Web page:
FCA Fines BNY Mellon
The FCA has said that it will battle the decision to dismiss a fraud case as a result of government cuts Reuters

The FCA has announced it will appeal the decision to dismiss a land banking fraud case, which was thrown out because the defendants could not attain legal aid, thanks to government's cuts to the legal aid budget.

A Southwark Crown Court judge threw out the case against Scott Crawley, Dale Walker, Daniel Forsyth, Aaron Petrou and Brendon Daley. The complex case was expected to last over 60 days at considerable cost so the defendants would not receive a fair trial without advocates to represent them, according to the ruling.

Judge Anthony Leonard said the defendants would not be able to find a lawyer to represent them even if the case were to be adjourned to next January.

The FCA will begin its appeal next week. Apparently a dearth of legal aid could hold repercussions for several high-profile cases arranged for the next couple of years.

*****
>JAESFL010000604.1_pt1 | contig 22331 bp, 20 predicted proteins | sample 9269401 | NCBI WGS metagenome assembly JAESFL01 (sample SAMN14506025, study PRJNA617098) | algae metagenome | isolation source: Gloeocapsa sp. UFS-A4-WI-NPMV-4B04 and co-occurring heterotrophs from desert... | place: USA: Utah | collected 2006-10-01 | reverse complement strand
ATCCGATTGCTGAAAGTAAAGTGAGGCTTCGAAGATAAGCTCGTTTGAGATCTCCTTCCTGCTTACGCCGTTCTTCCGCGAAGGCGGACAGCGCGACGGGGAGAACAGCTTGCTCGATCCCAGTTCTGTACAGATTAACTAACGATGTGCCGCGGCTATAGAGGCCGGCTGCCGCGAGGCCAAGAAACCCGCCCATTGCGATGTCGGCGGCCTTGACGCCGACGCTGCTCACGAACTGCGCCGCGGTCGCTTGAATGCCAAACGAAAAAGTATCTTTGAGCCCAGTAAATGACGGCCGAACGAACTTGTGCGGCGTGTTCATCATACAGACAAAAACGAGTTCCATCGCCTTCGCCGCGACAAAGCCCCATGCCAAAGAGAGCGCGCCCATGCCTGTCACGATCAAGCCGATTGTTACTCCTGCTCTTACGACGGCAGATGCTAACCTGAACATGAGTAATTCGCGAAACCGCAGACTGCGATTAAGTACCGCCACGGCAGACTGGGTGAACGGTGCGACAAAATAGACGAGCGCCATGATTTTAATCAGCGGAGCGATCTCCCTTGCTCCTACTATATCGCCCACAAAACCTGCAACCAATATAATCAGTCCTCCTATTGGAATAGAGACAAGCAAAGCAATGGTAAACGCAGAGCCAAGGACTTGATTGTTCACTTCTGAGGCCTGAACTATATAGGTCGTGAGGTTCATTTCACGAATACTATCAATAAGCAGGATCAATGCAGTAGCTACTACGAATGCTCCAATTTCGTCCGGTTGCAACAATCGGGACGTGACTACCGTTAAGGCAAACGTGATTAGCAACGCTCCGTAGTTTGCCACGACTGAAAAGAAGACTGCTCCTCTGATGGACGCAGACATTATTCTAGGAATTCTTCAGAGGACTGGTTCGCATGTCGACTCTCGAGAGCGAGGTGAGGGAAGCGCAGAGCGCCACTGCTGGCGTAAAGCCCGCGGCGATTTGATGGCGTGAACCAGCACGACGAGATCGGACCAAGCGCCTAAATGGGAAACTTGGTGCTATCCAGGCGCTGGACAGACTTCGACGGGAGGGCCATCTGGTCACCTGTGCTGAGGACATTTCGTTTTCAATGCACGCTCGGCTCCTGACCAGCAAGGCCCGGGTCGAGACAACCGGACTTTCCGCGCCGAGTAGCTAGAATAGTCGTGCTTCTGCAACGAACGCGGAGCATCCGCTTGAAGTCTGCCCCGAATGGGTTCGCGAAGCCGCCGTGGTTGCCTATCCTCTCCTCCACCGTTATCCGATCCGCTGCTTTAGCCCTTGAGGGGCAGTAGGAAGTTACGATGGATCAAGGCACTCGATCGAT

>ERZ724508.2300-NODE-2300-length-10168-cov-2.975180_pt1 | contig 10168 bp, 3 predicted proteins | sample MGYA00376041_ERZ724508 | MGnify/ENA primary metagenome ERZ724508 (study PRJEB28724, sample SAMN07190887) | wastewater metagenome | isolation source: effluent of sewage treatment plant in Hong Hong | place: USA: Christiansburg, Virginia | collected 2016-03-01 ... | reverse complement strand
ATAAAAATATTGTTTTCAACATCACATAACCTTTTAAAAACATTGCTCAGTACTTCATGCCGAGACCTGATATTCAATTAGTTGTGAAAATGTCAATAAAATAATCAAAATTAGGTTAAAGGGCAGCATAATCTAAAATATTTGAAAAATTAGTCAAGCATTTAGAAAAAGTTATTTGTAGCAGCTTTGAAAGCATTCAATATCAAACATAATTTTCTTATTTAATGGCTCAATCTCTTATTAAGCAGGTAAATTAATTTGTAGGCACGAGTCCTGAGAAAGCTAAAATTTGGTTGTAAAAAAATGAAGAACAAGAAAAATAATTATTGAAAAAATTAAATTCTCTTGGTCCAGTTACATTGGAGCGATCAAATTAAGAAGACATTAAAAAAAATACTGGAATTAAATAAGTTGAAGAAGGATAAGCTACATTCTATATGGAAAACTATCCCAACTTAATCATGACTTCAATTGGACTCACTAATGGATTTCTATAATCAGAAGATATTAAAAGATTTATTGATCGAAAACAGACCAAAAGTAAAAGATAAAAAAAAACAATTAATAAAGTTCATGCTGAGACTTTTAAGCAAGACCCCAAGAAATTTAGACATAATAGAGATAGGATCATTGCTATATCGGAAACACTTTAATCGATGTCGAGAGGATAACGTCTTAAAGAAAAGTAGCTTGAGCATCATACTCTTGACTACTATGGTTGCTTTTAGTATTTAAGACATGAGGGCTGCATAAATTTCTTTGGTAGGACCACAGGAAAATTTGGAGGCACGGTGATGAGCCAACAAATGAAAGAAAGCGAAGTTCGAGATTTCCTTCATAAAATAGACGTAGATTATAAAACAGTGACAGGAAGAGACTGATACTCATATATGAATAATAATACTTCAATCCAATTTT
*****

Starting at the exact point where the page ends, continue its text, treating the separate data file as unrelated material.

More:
A 30% cut to fees paid to solicitors and barristers propelled members of the legal profession on to the streets in protest. The changes affect any case heard from the end of April.

The FCA's investigation into land banking was called Operation Cotton. The offences relate to three companies: Plott UK, European Property Investments and Stirling Alexander. The FCA says these companies are believed to have taken over £5m from UK investors between 2008 and 2011.

Two of the firms - Plott UK and EPI - were handed compulsory winding up orders after the FSA pursued civil action.

Land banking involves selling plots of land to investors for developing into property holdings. On occasion, unregulated activities result in plots being sold which have zero chance of attaining the necessary planning permission.

The fact that the FCA has been legally stymied in this case, led to the regulator being dubbed a "lame duck" by law firms.

DWF Fishburns partner, Harriet Quiney, told Money Marketing: "This is a total failure of government policy and will be disastrous for the FCA.

"If the FCA cannot prosecute high-profile fraud cases to send out a message to the market, it will become a lame duck regulator. This will put its whole method of operating into question."